How the kidnapping of one of Spain's greatest ever strikers cost Barcelona the league title in 1981
65-year old Enrique Castro González, or Quini, as he is widely known as, is one of the greatest strikers in Spanish football history. Having played for Sporting Gijon and Barcelona, he bagged a staggering number of seven Pichichi awards; the trophy that is awarded to the player with the highest league goals.
It was the year of 1980 when after Barcelona’s several attempts of bringing him to the Catalan club proved to be successful after Quini was roped in by them for 82 million pesetas (the currency used in Spain back then) post-Gijon’s relegation. Quini was already a well-established player by then, having won three Pichichi trophies with Gijon in his 381 appearances for the Asturian side.
The striker was aged 31 when he signed for Barcelona, but he was still very lethal as you would have expected him to be. Over the next two seasons (1980-1981 and 1981-1982), he would go on to be the top goalscorer in the league, scoring 47 goals as he led the team in their 1981 Copa del Rey final win among other accolades.
March 1, 1981: The Kidnapping
It was reportedly around 2’o clock that day when Quini was kidnapped by two gunmen from his own front door in a separate van. This was right after he had scored twice during Barcelona’s 6-0 win against Hercules. Gonzalez was leaving the stadium alone and was on his way to the El Prat airport to pick up his wife and children who were just returning from Asturias.
Worried sick about her husband’s absence, wife Maria Nieves contacted authorities and filed a missing report. Alexanco was the last person Quini had spoken to before his kidnapping when the striker informed her about his plan to pick them up from the airport.
Troubled and tensed, Quini’s father Enrique was as confused as anyone would be in that scenario. "I never had anything to do with politics,” he said while wife Maria Elena cried in agony. Friends and family expressed their discontent while his brothers, Jesus Castro and Phallus travelled to Barcelona as soon as they could.
Two calls were made following the kidnapping; one insisted that the player would be returned home in 11 days if the story was not made public. The other caller, however, spoke to Spanish daily newspaper La Vanguardia, saying that Quini would only be released after Barcelona’s match with Atletico Madrid. The caller was part of an alleged group called the "Catalan-Spanish batallion."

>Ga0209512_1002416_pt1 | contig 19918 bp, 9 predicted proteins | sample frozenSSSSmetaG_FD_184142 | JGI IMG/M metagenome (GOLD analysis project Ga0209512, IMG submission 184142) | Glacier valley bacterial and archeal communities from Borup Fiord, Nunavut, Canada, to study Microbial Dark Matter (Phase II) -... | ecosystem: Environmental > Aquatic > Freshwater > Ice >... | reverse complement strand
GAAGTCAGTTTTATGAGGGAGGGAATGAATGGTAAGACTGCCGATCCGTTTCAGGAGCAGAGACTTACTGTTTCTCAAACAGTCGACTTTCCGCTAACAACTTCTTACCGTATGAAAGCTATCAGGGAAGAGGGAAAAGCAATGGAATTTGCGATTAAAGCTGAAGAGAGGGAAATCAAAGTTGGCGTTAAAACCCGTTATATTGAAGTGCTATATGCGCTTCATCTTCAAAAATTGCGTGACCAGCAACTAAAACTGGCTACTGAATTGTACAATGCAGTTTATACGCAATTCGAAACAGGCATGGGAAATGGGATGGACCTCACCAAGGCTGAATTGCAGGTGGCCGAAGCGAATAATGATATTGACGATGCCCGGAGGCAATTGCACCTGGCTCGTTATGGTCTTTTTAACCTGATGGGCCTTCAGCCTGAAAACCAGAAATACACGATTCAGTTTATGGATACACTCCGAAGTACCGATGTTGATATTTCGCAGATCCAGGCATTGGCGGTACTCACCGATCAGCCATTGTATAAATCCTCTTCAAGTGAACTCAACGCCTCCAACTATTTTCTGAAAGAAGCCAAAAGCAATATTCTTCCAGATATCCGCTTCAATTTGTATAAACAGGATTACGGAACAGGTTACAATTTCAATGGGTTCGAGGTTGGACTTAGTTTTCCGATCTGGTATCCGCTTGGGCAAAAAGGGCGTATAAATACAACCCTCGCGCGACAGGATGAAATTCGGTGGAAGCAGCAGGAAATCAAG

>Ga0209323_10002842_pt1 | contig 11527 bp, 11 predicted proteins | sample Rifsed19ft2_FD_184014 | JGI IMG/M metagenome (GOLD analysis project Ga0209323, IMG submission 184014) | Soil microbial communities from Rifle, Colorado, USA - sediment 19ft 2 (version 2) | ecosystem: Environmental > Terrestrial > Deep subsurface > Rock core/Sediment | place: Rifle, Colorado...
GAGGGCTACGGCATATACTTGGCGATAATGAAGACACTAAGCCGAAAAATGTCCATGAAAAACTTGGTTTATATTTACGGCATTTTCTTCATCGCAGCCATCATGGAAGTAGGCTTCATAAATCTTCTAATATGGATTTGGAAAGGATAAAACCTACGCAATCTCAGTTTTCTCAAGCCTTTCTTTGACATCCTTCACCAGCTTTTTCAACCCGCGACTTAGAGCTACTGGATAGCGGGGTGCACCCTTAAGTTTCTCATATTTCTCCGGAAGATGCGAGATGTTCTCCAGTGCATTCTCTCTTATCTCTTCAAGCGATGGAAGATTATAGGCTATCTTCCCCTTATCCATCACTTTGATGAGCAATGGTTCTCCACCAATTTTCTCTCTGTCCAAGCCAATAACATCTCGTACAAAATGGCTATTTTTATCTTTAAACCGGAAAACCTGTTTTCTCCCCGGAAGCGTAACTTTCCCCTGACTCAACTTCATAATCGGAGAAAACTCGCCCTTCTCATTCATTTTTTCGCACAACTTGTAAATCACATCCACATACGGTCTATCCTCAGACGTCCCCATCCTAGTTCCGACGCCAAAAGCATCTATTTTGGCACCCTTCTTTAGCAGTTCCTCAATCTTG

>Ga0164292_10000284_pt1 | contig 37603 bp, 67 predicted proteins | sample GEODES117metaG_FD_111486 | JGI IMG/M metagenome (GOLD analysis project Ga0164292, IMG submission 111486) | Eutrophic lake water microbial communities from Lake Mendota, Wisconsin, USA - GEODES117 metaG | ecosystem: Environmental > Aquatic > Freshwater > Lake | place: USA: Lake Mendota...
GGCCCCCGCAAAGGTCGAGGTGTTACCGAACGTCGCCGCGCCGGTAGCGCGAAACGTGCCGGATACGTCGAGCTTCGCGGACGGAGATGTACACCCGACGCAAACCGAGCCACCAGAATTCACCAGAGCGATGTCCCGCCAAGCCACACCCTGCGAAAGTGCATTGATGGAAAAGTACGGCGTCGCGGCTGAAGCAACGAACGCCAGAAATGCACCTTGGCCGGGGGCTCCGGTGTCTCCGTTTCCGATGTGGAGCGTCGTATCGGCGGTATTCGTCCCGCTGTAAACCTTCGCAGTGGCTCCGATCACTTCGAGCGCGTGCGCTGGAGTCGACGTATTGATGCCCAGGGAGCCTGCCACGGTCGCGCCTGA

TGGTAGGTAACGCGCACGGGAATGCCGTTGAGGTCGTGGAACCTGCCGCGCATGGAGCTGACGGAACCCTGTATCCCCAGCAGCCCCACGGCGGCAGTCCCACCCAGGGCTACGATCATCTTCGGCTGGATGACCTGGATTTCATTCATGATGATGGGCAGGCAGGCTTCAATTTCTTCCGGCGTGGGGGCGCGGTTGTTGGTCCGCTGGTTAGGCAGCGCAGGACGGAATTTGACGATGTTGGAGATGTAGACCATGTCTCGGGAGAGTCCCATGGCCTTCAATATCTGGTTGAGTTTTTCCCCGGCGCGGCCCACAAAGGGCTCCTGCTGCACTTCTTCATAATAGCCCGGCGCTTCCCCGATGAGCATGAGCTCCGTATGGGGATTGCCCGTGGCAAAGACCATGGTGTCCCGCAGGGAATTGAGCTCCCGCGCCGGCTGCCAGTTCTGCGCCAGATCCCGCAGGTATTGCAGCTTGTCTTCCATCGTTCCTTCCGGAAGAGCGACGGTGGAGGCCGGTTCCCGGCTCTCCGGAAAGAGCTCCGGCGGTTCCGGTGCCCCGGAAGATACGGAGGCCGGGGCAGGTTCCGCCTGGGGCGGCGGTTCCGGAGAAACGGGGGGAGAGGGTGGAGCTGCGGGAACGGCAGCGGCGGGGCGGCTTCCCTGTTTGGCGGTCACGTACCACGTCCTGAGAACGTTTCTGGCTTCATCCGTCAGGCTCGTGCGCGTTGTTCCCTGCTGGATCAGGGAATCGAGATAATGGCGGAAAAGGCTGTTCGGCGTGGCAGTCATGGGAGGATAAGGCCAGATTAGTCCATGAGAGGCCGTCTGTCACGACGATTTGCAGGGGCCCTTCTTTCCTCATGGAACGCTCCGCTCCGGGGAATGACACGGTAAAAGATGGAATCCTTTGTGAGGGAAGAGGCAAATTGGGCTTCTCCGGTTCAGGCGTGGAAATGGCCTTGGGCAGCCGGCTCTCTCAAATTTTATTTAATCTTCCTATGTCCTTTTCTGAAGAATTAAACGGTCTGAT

Barcelona, who were on the verge of securing the league title were now left without their best player, and the abduction also had a moral impact on his teammates. Bernd Schuster, who was an important part of the Barcelona setup back then was resolute about not playing in the next match. And, he wasn’t the only one in the team who was thinking that way.
But, there was no backing out from there. Travelling to Vicente Calderón, Barcelona fielded a team without their main striker, and they succumbed to a 1-0 loss.
Quini was kept as a hostage for 25 days, and during this period, the team could amass just a single point from four matches, eventually losing out on the league title.
It was 23 March, three weeks after his abduction, when attempts at rescuing Quini finally turned out to be fruitful. Contact was made with the kidnappers where it was agreed that a ransom sum of 100 million pesetas will be deposited into a Swiss bank account at a certain date. Barca’s José Ramón Alexanko was acting as the mediator throughout the situation.
However, the officials were not having any of that. A trap was set with cooperation between the Spanish and Swiss law enforcement when one of the kidnappers was caught red-handed while withdrawing 1 million pesetas from the bank. He would eventually lead the police to a garage based in Zaragoza where Quini had been held for 25 days. He was unharmed.
The kidnappers were arrested and punished on the 15th January 1982 with a sentence of 10 years. But, surprisingly Quini chose not to press charges against them – never claiming the 5 million pesetas that he was eligible for damages. It was rumoured that he had developed Stockholm syndrome, a psychological case where hostages tend to show sympathy towards their captors. Quini insisted that he was well-treated, and that even though they were kidnappers, overall, they were good human beings.